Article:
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Letter to Chairman Chaffetz and Ranking Member Cummings on OIG’s Open Audit Recommendations

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Requested by Chairman Jason Chaffetz and Ranking Member Elijah Cummings
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We issued a letter to Chairman Jason Chaffetz and Ranking Member Elijah Cummings of the House Committee on Oversight and Government Reform regarding the status of our open audit recommendations. Specifically, the Chairman and Ranking Member requested: (1) the current number of open recommendations; (2) cumulative estimated cost savings associated with the current open recommendations; (3) specifics on the recommendations that could result in cost savings, including their dates and potential monetary benefits; (4) our three most important or urgent open recommendations; (5) summary of all closed investigations, evaluations, and audits that were not disclosed to the public since March 1, 2015; (6) total number of individuals referred by your office to the Department of Justice for criminal prosecution and the total number of prosecutions in response; and (7) list and description of any instance in which the Department refused to provide, or otherwise delayed or restricted access to records or other information since March 1, 2015.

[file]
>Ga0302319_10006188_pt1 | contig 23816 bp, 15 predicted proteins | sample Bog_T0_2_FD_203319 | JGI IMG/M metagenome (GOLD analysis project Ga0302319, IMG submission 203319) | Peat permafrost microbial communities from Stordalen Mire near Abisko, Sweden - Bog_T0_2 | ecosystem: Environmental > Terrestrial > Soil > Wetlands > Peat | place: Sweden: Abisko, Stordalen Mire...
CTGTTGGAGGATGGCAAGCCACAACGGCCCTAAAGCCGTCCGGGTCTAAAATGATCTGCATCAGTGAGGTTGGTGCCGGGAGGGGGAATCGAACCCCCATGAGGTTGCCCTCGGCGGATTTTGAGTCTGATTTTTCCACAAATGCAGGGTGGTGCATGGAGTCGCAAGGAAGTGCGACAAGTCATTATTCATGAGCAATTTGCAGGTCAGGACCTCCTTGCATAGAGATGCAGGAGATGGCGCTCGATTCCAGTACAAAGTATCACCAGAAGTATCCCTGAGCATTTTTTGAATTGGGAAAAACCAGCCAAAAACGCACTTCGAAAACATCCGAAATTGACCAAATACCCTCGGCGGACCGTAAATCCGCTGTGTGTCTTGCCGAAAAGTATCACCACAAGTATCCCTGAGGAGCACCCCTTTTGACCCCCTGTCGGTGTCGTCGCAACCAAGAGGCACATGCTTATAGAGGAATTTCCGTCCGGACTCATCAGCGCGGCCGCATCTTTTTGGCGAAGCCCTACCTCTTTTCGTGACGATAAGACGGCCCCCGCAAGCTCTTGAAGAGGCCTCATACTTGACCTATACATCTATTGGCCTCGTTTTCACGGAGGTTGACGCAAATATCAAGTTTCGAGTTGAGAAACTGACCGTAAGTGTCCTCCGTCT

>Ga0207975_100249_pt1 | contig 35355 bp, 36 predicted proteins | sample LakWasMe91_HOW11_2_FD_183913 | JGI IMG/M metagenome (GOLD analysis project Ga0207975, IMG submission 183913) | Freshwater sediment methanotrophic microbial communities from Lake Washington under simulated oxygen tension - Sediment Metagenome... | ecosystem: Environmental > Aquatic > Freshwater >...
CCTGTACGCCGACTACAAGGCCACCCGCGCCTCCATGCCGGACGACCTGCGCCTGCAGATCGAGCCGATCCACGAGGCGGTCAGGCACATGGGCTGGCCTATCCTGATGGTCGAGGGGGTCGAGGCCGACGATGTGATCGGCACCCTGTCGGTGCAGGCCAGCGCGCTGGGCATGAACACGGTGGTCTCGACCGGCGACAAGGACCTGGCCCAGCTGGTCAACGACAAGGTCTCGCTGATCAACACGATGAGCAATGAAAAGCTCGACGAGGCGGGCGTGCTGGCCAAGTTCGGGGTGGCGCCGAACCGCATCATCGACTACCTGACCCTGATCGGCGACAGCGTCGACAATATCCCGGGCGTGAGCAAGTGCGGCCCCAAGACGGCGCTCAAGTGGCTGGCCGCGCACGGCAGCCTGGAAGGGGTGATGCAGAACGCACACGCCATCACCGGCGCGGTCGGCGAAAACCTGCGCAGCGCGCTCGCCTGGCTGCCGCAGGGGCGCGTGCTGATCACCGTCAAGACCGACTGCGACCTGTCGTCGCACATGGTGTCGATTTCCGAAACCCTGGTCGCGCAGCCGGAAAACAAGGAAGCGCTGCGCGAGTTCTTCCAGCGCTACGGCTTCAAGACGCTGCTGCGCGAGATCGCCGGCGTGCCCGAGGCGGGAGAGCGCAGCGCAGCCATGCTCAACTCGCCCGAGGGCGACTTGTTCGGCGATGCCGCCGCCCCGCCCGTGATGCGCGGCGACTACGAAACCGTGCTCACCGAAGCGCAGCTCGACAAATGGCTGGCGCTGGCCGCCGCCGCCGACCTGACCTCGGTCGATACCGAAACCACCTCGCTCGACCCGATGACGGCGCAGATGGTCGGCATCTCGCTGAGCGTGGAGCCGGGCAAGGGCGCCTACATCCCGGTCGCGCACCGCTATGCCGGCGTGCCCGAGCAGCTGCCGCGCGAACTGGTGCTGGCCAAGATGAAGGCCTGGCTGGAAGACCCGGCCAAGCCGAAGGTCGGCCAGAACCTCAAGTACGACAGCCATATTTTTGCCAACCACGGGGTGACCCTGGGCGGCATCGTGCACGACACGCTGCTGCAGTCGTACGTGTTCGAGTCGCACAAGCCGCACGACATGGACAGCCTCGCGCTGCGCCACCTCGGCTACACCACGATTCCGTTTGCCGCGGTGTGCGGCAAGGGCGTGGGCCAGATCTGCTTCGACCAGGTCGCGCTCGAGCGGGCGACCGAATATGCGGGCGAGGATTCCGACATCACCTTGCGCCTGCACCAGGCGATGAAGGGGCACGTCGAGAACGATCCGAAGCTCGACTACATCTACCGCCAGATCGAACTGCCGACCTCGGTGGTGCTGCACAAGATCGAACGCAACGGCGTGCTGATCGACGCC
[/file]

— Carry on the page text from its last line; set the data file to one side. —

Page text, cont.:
As of April 1, 2016, we have identified 555 open recommendations, which were included in 190 audit reports issued between July 18, 2007, and March 28, 2016. Of these, 35 recommendations (from 28 reports) carry an estimated monetary benefit or cost savings totaling over $1.54 billion.  We identified our three most important open recommendations based on their impact on safety, economy, or efficiency; documented vulnerabilities; and the ability of the Department to effect change in these programs or areas. We selected one recommendation from each of these reports: FAA Faces Significant Barriers To Safely Integrate Unmanned Aircraft Systems Into the National Airspace System, Weak Internal Controls for Collecting Delinquent Debt Put Millions of DOT Dollars at Risk, and Additional Efforts Are Needed To Ensure NHTSA’s Full Implementation of OIG’s 2011 Recommendations.